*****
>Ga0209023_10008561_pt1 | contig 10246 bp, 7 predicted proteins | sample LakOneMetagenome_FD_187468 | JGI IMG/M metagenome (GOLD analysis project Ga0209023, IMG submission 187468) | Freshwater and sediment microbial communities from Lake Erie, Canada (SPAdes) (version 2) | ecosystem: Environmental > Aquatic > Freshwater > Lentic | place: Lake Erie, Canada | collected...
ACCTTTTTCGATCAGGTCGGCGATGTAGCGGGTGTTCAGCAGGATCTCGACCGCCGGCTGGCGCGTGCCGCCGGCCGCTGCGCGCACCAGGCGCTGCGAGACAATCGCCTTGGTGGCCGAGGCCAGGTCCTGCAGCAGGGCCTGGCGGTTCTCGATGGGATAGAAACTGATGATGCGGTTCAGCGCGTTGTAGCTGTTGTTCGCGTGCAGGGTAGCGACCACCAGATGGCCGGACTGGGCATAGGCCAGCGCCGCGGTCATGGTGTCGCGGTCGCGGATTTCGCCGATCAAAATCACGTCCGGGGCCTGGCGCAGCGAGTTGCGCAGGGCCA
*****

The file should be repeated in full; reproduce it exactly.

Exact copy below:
>Ga0209023_10008561_pt1 | contig 10246 bp, 7 predicted proteins | sample LakOneMetagenome_FD_187468 | JGI IMG/M metagenome (GOLD analysis project Ga0209023, IMG submission 187468) | Freshwater and sediment microbial communities from Lake Erie, Canada (SPAdes) (version 2) | ecosystem: Environmental > Aquatic > Freshwater > Lentic | place: Lake Erie, Canada | collected...
ACCTTTTTCGATCAGGTCGGCGATGTAGCGGGTGTTCAGCAGGATCTCGACCGCCGGCTGGCGCGTGCCGCCGGCCGCTGCGCGCACCAGGCGCTGCGAGACAATCGCCTTGGTGGCCGAGGCCAGGTCCTGCAGCAGGGCCTGGCGGTTCTCGATGGGATAGAAACTGATGATGCGGTTCAGCGCGTTGTAGCTGTTGTTCGCGTGCAGGGTAGCGACCACCAGATGGCCGGACTGGGCATAGGCCAGCGCCGCGGTCATGGTGTCGCGGTCGCGGATTTCGCCGATCAAAATCACGTCCGGGGCCTGGCGCAGCGAGTTGCGCAGGGCCA